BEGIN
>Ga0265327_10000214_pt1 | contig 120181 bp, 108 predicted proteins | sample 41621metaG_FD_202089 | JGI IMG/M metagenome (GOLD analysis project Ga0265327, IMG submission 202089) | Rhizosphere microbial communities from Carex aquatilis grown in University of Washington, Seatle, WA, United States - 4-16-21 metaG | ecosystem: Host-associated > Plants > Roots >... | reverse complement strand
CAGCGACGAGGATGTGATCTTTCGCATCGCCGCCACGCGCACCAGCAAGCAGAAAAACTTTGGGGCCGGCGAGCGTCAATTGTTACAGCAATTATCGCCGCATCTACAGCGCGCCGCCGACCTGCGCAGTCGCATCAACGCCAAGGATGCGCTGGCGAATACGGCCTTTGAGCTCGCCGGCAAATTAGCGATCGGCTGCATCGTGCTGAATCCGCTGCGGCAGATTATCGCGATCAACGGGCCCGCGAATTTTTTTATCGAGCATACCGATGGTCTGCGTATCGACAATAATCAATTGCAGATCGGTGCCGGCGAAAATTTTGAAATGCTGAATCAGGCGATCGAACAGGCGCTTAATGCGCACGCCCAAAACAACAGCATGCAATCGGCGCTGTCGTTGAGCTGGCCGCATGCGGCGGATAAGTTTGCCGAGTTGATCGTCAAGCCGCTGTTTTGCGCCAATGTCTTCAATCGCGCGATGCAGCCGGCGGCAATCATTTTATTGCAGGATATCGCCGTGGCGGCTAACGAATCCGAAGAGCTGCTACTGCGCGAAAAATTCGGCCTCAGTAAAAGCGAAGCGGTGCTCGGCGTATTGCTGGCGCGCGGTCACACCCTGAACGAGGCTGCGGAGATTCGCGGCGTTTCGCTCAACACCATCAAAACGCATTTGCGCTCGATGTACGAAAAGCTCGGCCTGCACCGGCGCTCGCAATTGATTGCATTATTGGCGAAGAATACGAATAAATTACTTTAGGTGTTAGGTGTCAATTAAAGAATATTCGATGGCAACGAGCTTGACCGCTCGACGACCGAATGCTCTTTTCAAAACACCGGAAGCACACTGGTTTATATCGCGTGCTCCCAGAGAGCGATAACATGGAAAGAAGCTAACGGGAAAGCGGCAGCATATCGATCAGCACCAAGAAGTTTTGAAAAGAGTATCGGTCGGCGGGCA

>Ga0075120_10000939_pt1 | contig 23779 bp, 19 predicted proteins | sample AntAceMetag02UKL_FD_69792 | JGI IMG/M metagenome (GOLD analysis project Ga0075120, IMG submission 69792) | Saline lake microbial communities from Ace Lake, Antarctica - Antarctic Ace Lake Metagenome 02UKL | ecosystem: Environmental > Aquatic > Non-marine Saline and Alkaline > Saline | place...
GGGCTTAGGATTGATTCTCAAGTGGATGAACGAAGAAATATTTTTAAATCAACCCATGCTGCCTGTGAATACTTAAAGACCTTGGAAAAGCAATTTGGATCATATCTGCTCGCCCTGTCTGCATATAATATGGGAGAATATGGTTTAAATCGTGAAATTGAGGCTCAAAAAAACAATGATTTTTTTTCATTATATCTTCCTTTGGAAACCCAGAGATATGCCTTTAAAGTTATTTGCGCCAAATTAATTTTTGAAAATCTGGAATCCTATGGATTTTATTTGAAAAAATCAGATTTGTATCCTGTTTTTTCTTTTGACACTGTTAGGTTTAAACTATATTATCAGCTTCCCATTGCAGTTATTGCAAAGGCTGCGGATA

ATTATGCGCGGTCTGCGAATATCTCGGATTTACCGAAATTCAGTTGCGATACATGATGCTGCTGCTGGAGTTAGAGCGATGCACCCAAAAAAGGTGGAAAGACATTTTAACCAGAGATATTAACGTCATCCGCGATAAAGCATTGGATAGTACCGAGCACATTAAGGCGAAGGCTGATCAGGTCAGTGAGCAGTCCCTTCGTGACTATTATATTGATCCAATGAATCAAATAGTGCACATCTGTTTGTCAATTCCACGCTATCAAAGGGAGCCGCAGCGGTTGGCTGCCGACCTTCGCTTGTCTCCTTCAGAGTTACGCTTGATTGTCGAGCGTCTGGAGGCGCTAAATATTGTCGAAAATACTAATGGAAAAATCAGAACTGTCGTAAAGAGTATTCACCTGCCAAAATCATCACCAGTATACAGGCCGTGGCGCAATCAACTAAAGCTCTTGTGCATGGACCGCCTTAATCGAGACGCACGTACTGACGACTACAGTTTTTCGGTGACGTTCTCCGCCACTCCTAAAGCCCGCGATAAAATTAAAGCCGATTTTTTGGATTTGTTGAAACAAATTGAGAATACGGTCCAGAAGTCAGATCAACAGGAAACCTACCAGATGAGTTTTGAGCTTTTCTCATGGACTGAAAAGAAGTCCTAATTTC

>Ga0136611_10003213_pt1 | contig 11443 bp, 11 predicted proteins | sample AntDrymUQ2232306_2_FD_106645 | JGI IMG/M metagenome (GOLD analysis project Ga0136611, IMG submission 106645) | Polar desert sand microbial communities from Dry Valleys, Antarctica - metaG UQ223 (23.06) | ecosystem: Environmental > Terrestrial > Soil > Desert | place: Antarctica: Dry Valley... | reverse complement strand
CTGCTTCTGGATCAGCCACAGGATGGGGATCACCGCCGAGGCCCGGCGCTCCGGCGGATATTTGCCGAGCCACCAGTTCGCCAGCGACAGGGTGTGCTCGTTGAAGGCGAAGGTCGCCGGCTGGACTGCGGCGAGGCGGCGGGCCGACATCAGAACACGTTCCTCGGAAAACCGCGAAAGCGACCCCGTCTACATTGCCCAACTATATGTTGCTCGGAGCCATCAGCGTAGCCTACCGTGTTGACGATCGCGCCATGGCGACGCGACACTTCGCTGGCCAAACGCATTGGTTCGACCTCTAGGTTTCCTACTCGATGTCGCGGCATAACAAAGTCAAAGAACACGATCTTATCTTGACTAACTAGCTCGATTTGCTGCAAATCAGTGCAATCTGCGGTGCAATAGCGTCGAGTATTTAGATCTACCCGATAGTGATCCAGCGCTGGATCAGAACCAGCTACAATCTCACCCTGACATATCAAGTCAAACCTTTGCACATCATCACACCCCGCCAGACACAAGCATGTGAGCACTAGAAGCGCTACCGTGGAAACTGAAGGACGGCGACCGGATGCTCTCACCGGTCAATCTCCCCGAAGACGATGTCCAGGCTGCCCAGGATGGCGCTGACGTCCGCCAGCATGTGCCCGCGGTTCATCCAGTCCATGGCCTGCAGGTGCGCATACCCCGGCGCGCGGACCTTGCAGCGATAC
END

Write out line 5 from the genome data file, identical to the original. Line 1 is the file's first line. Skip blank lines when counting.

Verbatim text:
ATTATGCGCGGTCTGCGAATATCTCGGATTTACCGAAATTCAGTTGCGATACATGATGCTGCTGCTGGAGTTAGAGCGATGCACCCAAAAAAGGTGGAAAGACATTTTAACCAGAGATATTAACGTCATCCGCGATAAAGCATTGGATAGTACCGAGCACATTAAGGCGAAGGCTGATCAGGTCAGTGAGCAGTCCCTTCGTGACTATTATATTGATCCAATGAATCAAATAGTGCACATCTGTTTGTCAATTCCACGCTATCAAAGGGAGCCGCAGCGGTTGGCTGCCGACCTTCGCTTGTCTCCTTCAGAGTTACGCTTGATTGTCGAGCGTCTGGAGGCGCTAAATATTGTCGAAAATACTAATGGAAAAATCAGAACTGTCGTAAAGAGTATTCACCTGCCAAAATCATCACCAGTATACAGGCCGTGGCGCAATCAACTAAAGCTCTTGTGCATGGACCGCCTTAATCGAGACGCACGTACTGACGACTACAGTTTTTCGGTGACGTTCTCCGCCACTCCTAAAGCCCGCGATAAAATTAAAGCCGATTTTTTGGATTTGTTGAAACAAATTGAGAATACGGTCCAGAAGTCAGATCAACAGGAAACCTACCAGATGAGTTTTGAGCTTTTCTCATGGACTGAAAAGAAGTCCTAATTTC